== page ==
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Meeting Challenges of a Huge Population

Maintaining a low birth rate will remain a difficult task for some time in the world's most populous country, said Zhao Baige, vice minister of the National Population and Family Planning Commission. She said that a number of other problems are appearing that require research into population strategy and immediate responses.

Zhao made the remarks at a press conference held by the Information Office of the State Council Thursday.

The commission has put in place nationwide the Girl Care Project to teach people to abandon their traditional preference for male children. They hope gradually to normalize the nation's unbalanced birth ratio, which is currently 117 boys to 100 girls born. A normal newborn sex ratio is 103 to 107 boys for 100 girls.

Additionally, the central government is starting a pilot program in some rural areas. It will give 1,200 yuan (US$144) annually to parents who have two girls, one-child parents and those with a disabled child, when they reach 60 years of age. The project is scheduled to be expanded nationwide next year.

This project will also help China set up a comprehensive social assurance system to help one-child families better look after parents in an aging society. In 2000, China had 88.3 million people over 65, who accounted for 7 percent of the total population.

In rural areas, the majority of the elderly parents still depend on support from their children instead of a national social welfare system.

In keeping the birth rate low, China has employed a multivariate family planning policy for the past 30 years, rather than uniformly applying the one-child policy. Generally, urban families can only have one child; rural parents whose first child is a girl can have another. Ethnic minority  mothers are permitted to have three or more children. For example, in the Tibet Autonomous Region, there are no birth limitations at all, Zhao said.

The government does not force people to cooperate in terms of contraception for family planning, but fully respects their human rights, said Zhao. China has 240 million women of childbearing age, 83 percent of whom use various contraception methods for family planning. It would be unimaginable for the government to enforce family planning on so many people, Zhao pointed out.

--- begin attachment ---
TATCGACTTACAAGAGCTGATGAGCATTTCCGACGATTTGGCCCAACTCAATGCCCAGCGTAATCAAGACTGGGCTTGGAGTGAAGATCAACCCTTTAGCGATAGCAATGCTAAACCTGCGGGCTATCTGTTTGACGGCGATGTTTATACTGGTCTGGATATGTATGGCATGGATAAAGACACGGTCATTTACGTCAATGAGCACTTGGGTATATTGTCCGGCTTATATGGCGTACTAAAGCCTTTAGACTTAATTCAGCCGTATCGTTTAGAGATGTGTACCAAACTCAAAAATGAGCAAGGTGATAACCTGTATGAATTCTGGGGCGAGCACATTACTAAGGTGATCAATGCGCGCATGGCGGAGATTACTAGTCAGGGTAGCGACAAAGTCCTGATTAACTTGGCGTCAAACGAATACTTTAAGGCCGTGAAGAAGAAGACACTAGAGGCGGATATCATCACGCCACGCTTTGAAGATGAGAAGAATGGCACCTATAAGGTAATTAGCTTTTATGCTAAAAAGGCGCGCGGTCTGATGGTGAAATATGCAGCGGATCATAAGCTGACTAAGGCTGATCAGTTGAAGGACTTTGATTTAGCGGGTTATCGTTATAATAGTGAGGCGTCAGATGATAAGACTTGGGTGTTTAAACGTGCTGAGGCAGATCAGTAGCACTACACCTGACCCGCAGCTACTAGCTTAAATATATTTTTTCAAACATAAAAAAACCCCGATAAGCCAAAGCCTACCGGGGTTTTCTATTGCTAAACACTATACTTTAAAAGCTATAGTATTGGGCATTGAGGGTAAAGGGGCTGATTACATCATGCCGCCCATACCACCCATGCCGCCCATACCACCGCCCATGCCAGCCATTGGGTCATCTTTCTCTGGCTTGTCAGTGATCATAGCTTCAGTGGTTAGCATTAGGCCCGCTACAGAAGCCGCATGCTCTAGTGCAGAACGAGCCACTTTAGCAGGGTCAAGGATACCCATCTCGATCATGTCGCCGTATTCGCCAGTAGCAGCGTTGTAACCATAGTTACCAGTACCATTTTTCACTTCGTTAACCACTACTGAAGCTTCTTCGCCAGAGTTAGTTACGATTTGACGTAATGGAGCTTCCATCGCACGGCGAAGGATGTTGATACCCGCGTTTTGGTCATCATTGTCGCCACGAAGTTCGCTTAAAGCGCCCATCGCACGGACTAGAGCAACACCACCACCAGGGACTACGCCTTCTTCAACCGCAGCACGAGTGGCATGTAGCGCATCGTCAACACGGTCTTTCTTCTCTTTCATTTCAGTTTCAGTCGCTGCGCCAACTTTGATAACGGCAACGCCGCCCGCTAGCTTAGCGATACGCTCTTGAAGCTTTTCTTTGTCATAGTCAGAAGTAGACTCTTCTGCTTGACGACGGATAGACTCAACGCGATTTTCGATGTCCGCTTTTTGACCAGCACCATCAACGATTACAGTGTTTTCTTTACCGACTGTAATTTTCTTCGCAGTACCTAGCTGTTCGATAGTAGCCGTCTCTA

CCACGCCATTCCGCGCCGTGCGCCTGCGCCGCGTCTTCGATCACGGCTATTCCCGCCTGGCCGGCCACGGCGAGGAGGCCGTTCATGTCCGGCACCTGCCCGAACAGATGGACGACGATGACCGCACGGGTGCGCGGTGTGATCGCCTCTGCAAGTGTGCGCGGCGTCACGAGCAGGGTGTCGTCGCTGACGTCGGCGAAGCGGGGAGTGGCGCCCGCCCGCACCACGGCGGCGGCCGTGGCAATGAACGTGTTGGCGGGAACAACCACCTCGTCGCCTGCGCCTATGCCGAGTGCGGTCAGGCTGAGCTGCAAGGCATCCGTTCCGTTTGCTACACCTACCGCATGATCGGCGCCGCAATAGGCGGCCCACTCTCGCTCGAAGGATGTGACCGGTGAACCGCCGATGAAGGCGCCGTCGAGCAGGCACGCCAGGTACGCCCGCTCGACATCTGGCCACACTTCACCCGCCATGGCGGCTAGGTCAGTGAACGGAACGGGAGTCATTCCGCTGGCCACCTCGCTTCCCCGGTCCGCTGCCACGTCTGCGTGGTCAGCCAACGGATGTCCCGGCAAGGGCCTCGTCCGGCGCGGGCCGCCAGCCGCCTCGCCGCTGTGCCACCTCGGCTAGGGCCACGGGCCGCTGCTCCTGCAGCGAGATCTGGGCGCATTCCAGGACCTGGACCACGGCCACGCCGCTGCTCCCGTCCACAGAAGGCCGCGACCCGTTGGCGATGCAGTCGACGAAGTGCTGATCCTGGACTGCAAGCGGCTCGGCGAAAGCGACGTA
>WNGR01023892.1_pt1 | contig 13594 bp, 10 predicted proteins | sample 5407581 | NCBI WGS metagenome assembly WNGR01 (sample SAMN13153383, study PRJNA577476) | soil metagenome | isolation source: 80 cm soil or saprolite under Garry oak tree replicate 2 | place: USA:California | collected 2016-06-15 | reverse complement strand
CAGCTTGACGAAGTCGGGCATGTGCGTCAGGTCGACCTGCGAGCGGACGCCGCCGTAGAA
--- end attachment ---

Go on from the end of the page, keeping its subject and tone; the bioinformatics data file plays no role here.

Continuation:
The induced abortion rate in China is 28 percent, slightly over the 25 percent of the United States.

Women have various options in contraception. About 48 percent use intrauterine devices, 36 percent have tubal ligations and the majority of the rest take oral contraceptives or have partners who use condoms.

The migrant population is another enormous problem, with somewhere between 120 million and 140 million people -- one-tenth of the entire population -- on the move. Action is being taken to ensure they are afforded equal rights in employment, insurance, health care and children's education, especially in the larger cities.

The family planning commission's 120,000 reproductive health technicians and more than 1 million women volunteers for family planning will play a vital role in preventing the HIV virus from spreading through sexual contact and mother-to-infant channels. Remarkable progress has already been made in eight provinces, with the help of the United Nations, in promoting the use of condoms and stemming other channels of transmission.

China has 840,000 HIV/AIDS sufferers and is witnessing an annual rate of increase of 32 percent, according to the Ministry of Health.

(China Daily July 16, 2004)

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Regional Imbalances Emerge in Population Growth
Baby Gender Checkup Strictly Controlled
Aging Population on the Rise
12.7 Million More Boys Than Girls Under Nine
Population Problems Loom
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